The title poem probably encapsulates the book, because it picks up all the frustration I’ve had getting diagnosed as a woman with nebulous diseases; even when my test results were positive, male doctors would tell me to go to the psychiatrist. It was a combination of my husband, who had watched me decline for years, and female physicians—a pair of lovely GPs, the high-risk OB for my son’s pregnancy and my immunologist, without whom I probably wouldn’t be writing, because I'd still be too ill—who finally put it all together. So this poem, about remembering there’s an art to medicine and not just science, and which I wrote towards the end of the process, is the nut of the book:
Between you and me, there is no
doubt in your mind. I have been here before
and will be again for "pseudo-
gout," "reversible lupus," diseases ephemeral as
the skeptical blink. Unimpressive, you say. It is no
difference to you. Once again, a test outcome
is negative, as if I am less than the sum of zero,
a body that registers nothing, not even the pretzel
knot of all its parts. Look down my throat. Peer
in my ears. Allow your instruments to dictate
the truth as you have learned it --
joint connecting symptoms to diagnosis,
not the tissue of intuition, not
the fatty imagination, not the instinct of the
gut that is flexible and in no way demonstrable.
If you had to convince someone walking by you in the park to read your book right then and there, what would you say?
I’m a terrible salesperson, so I doubt I’d be able to convince anybody to do anything except call 911 by passing out on their feet.
I’ve heard poets say that they’re writing the same story over and over in their poems. Is that true for you?
I constantly write about mangoes, because I have 14 trees, and they give me way too much fruit to handle every season. They sneak into everything, even poems about illness. They’ve almost become a meme for me. And I suppose I will always write abut health issues, because I will always be sick, and my husband will always be sick, and so will my daughter. By the same token, we'll also be more well on some days than others, and we have no intention of feeling sorry for ourselves. So while I think poems about illness will creep up here and there, I hope there’s not another whole book of them forthcoming. My next three books are about completely different subjects (though the mangoes, I confess, appear here and there).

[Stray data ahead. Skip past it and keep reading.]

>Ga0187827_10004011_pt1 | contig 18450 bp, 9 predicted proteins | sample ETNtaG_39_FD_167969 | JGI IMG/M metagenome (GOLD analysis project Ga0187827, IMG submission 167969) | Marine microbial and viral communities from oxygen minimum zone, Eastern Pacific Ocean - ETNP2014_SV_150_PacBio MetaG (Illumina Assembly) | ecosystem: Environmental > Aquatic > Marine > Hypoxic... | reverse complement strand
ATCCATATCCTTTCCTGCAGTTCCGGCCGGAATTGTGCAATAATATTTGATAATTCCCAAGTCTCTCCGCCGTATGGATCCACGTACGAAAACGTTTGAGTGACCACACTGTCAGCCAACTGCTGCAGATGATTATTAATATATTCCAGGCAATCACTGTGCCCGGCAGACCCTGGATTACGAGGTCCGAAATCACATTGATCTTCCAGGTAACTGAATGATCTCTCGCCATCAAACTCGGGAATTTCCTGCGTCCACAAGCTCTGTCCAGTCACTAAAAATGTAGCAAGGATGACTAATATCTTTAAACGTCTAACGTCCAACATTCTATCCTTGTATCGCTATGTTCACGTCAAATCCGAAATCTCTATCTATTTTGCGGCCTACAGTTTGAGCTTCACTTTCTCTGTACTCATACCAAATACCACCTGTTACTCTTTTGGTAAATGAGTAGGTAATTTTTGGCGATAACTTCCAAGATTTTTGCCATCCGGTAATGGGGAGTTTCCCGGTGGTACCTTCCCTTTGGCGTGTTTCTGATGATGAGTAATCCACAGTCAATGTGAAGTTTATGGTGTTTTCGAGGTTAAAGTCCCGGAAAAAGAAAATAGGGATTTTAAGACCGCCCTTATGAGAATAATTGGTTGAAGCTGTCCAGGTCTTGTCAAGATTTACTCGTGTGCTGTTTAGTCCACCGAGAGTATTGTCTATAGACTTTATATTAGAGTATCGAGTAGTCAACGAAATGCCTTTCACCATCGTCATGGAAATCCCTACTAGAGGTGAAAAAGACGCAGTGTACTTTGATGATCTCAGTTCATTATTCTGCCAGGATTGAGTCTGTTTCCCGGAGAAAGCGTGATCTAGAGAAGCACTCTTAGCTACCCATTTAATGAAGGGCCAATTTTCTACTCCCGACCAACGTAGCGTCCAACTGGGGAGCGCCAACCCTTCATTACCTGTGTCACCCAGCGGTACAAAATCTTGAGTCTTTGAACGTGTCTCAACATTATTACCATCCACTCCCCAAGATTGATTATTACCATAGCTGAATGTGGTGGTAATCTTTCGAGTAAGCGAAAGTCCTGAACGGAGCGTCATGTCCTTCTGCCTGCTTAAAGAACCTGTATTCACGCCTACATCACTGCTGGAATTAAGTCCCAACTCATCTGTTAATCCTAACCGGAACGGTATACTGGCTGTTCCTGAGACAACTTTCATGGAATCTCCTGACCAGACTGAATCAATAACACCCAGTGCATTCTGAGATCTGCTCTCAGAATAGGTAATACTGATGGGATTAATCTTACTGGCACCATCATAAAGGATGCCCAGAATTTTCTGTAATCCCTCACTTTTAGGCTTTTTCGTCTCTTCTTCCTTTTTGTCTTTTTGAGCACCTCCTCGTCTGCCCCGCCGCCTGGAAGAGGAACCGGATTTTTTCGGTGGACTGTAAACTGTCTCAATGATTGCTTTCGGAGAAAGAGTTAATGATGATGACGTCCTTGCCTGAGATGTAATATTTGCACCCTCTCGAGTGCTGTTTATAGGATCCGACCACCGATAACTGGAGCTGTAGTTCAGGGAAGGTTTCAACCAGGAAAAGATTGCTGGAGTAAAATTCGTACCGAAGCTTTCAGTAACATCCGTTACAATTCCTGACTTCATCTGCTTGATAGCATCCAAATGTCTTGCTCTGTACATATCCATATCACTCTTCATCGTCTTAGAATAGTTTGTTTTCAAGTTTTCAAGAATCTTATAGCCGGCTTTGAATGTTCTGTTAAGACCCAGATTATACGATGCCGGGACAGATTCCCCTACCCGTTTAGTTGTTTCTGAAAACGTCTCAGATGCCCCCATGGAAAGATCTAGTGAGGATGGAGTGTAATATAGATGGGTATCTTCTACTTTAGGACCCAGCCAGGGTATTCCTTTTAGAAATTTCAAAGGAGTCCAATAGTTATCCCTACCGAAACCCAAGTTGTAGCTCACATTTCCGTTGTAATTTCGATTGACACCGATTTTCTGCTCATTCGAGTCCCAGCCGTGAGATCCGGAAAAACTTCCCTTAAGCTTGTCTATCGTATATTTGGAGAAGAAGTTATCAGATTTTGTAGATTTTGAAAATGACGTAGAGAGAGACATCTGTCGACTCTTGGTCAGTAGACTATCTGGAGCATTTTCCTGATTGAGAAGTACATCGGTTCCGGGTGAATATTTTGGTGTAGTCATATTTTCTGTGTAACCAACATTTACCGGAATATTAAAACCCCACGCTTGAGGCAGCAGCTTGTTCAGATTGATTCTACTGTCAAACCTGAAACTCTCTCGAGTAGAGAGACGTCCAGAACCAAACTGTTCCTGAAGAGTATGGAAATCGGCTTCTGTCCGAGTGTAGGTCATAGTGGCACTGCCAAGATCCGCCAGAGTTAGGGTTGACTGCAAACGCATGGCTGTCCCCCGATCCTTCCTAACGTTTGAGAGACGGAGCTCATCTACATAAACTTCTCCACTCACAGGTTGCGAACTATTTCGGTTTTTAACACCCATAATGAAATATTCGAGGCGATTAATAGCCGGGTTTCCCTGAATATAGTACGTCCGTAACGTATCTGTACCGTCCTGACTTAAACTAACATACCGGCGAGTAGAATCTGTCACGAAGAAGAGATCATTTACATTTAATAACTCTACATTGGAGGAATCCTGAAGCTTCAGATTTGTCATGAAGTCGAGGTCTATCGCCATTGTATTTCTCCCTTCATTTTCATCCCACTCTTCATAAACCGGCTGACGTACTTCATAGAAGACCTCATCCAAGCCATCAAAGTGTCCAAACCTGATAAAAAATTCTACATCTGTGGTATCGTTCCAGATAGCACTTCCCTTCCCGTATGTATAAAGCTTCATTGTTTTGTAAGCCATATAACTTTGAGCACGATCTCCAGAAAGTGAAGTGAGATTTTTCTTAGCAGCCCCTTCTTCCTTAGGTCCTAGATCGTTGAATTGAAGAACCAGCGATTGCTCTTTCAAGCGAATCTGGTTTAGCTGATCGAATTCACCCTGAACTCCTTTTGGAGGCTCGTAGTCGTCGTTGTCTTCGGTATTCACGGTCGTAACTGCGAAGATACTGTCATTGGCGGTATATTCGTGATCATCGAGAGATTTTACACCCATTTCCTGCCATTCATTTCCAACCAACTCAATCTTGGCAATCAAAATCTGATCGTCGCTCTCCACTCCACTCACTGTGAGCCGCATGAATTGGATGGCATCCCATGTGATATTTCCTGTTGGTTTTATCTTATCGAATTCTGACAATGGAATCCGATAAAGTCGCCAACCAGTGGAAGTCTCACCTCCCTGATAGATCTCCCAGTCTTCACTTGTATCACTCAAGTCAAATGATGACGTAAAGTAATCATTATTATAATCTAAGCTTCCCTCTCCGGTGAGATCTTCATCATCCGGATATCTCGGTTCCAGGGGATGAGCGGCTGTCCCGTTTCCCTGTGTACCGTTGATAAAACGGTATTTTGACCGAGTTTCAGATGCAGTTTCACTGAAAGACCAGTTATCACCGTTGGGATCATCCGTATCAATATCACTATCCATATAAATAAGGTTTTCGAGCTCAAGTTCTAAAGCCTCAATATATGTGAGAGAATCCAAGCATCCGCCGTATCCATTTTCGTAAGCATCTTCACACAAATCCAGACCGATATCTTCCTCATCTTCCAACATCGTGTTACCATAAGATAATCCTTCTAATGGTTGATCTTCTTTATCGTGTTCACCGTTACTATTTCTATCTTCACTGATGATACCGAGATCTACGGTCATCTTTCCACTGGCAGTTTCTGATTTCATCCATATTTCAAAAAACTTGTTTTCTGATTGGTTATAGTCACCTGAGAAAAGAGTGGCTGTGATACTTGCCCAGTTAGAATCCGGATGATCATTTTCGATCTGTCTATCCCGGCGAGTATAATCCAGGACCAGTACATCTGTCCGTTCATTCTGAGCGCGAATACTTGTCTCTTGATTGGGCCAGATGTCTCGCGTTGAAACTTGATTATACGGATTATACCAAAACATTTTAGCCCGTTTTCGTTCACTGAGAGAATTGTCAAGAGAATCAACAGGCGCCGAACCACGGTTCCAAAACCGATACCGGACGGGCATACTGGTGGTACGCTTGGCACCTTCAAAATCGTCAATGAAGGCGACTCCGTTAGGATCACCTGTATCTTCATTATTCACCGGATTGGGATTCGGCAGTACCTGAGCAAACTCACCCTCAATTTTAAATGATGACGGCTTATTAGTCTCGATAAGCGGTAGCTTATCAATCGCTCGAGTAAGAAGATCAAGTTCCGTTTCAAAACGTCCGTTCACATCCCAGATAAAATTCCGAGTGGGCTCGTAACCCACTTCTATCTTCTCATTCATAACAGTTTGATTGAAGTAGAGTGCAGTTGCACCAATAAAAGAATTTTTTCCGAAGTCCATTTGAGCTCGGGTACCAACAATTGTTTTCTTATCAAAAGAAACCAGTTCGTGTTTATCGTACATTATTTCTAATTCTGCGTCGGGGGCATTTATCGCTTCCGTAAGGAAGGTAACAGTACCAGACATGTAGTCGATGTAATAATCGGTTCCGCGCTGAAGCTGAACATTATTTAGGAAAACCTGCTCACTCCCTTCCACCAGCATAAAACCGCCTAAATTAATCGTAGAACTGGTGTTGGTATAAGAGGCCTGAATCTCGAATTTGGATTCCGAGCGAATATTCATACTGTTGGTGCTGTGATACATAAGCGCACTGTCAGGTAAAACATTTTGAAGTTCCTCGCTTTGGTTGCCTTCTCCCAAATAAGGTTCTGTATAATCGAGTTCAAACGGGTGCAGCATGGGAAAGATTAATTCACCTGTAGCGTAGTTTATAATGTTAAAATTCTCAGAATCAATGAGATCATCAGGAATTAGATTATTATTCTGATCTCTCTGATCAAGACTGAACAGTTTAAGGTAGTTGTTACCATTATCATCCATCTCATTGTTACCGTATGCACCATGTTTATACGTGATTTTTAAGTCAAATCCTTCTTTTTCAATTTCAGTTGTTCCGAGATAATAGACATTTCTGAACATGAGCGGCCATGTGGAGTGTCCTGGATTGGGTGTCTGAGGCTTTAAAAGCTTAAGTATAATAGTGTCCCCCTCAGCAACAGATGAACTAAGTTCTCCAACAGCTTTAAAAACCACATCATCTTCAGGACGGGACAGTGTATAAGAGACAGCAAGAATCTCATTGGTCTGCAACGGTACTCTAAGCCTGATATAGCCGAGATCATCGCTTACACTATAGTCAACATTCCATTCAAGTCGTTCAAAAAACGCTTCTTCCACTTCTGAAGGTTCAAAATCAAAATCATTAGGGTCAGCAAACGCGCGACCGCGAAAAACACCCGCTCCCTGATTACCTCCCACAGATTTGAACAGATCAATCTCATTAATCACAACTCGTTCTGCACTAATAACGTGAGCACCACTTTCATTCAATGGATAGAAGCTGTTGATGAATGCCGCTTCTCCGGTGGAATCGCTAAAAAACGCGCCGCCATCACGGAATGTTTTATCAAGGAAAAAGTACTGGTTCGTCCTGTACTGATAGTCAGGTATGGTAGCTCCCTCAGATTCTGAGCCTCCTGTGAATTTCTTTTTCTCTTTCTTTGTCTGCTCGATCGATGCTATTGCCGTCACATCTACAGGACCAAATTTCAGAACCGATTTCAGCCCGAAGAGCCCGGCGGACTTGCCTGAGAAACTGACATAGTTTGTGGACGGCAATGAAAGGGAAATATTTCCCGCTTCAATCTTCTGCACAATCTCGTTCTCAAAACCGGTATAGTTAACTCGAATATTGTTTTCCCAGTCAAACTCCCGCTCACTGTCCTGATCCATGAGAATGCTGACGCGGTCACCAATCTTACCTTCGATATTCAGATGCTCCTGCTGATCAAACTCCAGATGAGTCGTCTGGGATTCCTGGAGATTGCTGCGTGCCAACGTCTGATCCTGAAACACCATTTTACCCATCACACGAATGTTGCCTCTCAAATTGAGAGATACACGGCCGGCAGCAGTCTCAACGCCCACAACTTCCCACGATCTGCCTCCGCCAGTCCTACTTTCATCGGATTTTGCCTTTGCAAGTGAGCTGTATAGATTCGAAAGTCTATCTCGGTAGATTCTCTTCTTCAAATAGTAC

Do you think poets have a responsibility as artists to respond to what’s happening in the world, and put that message out there? Does your work address social issues?
I do, and my most recent work does attempt to address the refugee crisis in the Mediterranean, which I find heartbreaking. The chapbook manuscript that I just finished is written from the point of view of the boat that takes the migrants on their journeys.
Are there other types of writing (dictionaries, romance novels, comics, science textbooks, etc.) that help you to write poetry?
I enjoy writing found poetry, and I’ll use anything to do it—menus, lab reports, lesson plans, cookbooks. I also have been incorporating a lot of STEM theories into my work lately. I find myself really into knot theory, for example, even if I don’t quite understand it completely. Or even halfway.
What are you working on now?
I'm writing a spoken word play called SWAMP! that tackles many of the issues that the Everglades is facing: water quality, water quantity, habitat loss, nutrient and chemical pollution, light pollution, invasive species, and the threat of fracking.
What’s a question you wish I asked? (And how would you answer it?)
Why do I teach teenagers to write? Because no one else will. Just kidding. Because they are absorbent sponges and more in touch with themselves and their subconscious minds than most adults. They just need to be shown the way and encouraged, and sometimes bribed with food.
Purchase American Sentencing.
Jen Karetnick is the author of three full-length books of poetry, including The Treasures That Prevail (Whitepoint Press, September 2016), and four poetry chapbooks. The winner of the 2016 Romeo Lemay Poetry Prize and the 2015 Anna Davidson Rosenberg Prize for Poetry, she has been nominated for “Best of the Net” and featured as a “Rock the Chair” poet of the week on Yellow Chair Review and as a Weekly Read for Red Bird Chapbooks. Her poetry, prose, articles and interviews have been published or are forthcoming in TheAtlantic.com, december, Guernica, Negative Capability, One, Painted Bride Quarterly, Prairie Schooner, Spillway and Verse Daily. She works as the Creative Writing Director for Miami Arts Charter School and as a freelance dining critic, lifestyle journalist and cookbook author.
Nicole Rollender is a poet, editor and seeker.